Kung Fu Panda 2 had a limited international roll-out this weekend opening in just 11 territories but the toon scored a hefty $57M coming in at number one in nine of the markets. Leading the way were China with $18.5M, Russia with $15M, and Korea with $13M. In China, Panda broke the record for the biggest opening day for a foreign film beating the latest Pirates which set the record last week.
Last weekend’s champ Pirates of the Caribbean: On Stranger Tides suffered a large decline as expected. Johnny Depp’s latest big-budget adventure dropped to an estimated $50.4M over four days and put its 11-day tally at $164M. The Disney tentpole dropped 56% over the Friday-to-Sunday span and was in-line with how other recent sequels performed on the three-day portion of Memorial Day weekend. 2009’s Angels & Demons fell 53% while the previous year’s The Chronicles of Narnia: Prince Caspian tumbled 59%. Those films made 65-70% of their domestic totals by Memorial Day so if Pirates follows a similar trajectory, it would finish with about $240M making it by far the lowest-grossing installment in the series.
But while North American audiences are showing up in smaller numbers, international crowds have been enormous and the overseas totals are on course to be the best in the franchise. Tides continued its massive worldwide release with a stellar $122.8M in its second weekend (as of Sunday) shooting the international total in just under two weeks to $470.8M with the global haul now at $623.7M. Leading the way have been Russia with $49.9M, China with $43.9M, and Japan with $43.8M with the overseas total set to make it past the $700M mark. The latest Pirates even has a chance of hitting the $1 billion milestone worldwide with three-quarters coming from outside of North America.
Despite the Hangover juggernaut taking away those in the mood for raunchy wedding-related humor, Universal’s sleeper hit Bridesmaids held up quite nicely with an estimated $21M over the long weekend raising the total to a solid $89.6M in 18 days. The three-day take of $16.6M was off just 21% from last weekend. The R-rated film should sail into nine-digit territory on Friday.
A 3D action film followed, with Thor grossing an estimated $12M for a total of $162.4M for Paramount. The Kenneth Branagh-directed pic has now outgrossed the first installments of Marvel’s X-Men, Fantastic Four, and Hulk franchises although today’s higher ticket prices have contributed. The comic giant will launch another property on July 22 with Captain America: The First Avenger which also will be in 3D. Slowing down overseas, Thor made an estimated $3.5M internationally this weekend lifting the take to $253.1M for a global figure of $416M.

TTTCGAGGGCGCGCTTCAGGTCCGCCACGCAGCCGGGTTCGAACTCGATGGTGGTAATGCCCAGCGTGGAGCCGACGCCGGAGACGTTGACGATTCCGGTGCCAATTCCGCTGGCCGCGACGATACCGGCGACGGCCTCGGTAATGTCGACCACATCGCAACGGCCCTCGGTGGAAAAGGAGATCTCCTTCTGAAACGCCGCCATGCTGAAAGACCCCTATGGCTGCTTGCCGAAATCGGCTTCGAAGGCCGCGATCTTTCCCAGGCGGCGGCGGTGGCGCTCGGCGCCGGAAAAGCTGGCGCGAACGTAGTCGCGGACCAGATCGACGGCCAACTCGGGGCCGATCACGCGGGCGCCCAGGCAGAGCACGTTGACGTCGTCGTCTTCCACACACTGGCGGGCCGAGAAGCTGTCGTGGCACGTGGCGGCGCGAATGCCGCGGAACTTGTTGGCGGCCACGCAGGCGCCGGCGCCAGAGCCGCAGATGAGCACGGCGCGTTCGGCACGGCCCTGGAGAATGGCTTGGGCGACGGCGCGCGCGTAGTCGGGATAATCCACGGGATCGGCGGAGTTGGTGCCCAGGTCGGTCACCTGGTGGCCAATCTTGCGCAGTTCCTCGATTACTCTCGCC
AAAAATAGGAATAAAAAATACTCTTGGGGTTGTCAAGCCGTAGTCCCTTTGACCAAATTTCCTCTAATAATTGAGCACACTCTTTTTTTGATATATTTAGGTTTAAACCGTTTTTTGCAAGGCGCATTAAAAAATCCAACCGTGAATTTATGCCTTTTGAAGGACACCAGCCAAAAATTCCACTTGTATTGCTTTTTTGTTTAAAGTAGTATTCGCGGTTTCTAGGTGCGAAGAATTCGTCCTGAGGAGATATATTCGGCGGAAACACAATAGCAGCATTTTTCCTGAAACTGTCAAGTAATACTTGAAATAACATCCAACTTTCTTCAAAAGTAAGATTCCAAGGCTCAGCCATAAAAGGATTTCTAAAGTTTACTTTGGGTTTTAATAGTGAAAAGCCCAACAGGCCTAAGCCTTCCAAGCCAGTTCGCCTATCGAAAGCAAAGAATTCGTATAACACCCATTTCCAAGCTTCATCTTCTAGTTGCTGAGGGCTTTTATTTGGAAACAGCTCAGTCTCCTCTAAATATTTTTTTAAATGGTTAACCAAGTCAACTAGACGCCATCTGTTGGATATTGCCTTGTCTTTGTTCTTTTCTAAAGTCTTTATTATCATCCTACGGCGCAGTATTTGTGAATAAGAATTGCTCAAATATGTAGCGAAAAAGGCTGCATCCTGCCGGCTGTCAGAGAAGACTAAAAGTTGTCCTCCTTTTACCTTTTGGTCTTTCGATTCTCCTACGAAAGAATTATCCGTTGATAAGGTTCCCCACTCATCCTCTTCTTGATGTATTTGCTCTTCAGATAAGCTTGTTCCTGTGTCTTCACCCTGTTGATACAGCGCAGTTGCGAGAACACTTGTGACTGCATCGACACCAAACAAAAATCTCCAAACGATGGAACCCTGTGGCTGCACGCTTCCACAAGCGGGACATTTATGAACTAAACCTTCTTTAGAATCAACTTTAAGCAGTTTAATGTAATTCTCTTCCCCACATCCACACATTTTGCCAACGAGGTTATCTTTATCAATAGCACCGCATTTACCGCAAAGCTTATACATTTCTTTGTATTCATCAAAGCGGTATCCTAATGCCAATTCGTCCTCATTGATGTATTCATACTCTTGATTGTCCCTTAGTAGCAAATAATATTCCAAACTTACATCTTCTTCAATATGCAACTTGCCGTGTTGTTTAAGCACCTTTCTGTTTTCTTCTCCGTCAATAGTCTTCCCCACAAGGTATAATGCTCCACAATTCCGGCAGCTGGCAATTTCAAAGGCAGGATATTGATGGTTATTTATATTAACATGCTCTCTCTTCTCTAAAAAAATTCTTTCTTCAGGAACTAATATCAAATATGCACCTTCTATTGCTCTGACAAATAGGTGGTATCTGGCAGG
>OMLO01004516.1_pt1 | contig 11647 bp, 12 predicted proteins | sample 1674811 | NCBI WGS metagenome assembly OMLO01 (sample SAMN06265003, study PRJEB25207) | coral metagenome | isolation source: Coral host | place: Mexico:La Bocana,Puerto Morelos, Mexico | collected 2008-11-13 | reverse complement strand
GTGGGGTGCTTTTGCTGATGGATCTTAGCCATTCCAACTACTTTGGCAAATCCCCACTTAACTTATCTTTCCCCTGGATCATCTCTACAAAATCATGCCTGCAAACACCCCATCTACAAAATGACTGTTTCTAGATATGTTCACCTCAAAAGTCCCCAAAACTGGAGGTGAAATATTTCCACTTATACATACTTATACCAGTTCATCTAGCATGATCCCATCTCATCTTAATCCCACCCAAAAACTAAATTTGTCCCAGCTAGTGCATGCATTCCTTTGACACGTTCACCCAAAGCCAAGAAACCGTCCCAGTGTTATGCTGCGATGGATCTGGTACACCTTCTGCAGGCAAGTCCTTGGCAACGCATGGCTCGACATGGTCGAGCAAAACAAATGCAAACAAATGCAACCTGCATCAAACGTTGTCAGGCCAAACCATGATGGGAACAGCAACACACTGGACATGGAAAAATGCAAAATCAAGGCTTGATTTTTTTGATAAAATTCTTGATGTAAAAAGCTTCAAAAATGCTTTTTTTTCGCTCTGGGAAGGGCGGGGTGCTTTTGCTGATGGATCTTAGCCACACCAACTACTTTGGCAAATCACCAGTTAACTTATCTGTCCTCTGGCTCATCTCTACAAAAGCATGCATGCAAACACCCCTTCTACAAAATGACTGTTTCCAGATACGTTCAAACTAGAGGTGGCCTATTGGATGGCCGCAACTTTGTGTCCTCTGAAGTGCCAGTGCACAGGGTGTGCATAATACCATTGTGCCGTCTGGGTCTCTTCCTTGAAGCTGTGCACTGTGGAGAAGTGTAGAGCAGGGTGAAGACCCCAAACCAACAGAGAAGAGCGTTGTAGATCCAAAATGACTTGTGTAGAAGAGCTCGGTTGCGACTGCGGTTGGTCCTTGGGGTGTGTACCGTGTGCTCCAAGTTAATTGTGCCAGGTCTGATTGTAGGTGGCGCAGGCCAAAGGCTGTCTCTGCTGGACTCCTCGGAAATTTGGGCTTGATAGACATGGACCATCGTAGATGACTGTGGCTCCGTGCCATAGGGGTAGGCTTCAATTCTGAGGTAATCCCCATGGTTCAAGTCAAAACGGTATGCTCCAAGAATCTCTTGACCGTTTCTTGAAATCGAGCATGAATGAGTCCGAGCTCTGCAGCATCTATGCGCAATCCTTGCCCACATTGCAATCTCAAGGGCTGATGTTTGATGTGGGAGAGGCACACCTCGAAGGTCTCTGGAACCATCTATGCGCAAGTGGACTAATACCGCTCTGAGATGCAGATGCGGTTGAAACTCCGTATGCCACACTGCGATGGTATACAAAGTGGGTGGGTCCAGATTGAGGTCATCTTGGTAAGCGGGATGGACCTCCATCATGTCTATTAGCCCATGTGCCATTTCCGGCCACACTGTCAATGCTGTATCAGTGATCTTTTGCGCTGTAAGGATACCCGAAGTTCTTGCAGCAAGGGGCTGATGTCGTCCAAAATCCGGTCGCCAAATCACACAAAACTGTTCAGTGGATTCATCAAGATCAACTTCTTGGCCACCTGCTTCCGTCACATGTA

Fast Five came closer to crossing the $200M mark with a four-day weekend estimate of $8.2M pushing the domestic tally to an incredible $197.6M. Overseas, Universal’s action smash kept going strong with another $13.3M boosting the international haul to $346M and the global gross to a towering $544M. Look for Five to speed past the $600M worldwide mark soon.
Woody Allen made a rare appearance in the top ten landing in seventh place with the incredible limited release performance of his latest romantic comedy Midnight in Paris which took in an estimated $2.6M from only 58 theaters for a sizzling $45,086 average. Sony Classics will continue to expand the film as counter-programming to the summer’s mindless popcorn pics.
Fox’s animated hit Rio followed with an estimated $2.4M in its seventh round putting the cume at $135.4M. Still keeping pace with each other were the wedding comedies Jumping the Broom with $2.35M and Something Borrowed with $2.32M, according to estimates. The Sony release has taken in $34.6M thus far while Warner Bros. has a $35.2M total.
Just days after winning the top prize at the Cannes Film Festival, Terence Malick’s The Tree of Life registered a scorching debut in limited release with an estimated $489,000 from just four theaters in New York and Los Angeles for a stunning $122,250 four-day average. Met with mostly good reviews from critics, the Brad Pitt-Sean Penn starrer expands to eight more markets next weekend including San Francisco, Chicago, Boston, Atlanta, and Washington D.C.
The top ten films grossed an estimated $269.2M over the four-day holiday weekend which was up a robust 48% from last year’s Memorial Day when Shrek Forever After remained in the top spot with $57.1M; and up 27% from 2009’s holiday when Night at the Museum: Battle of the Smithsonian debuted at number one with $70.1M.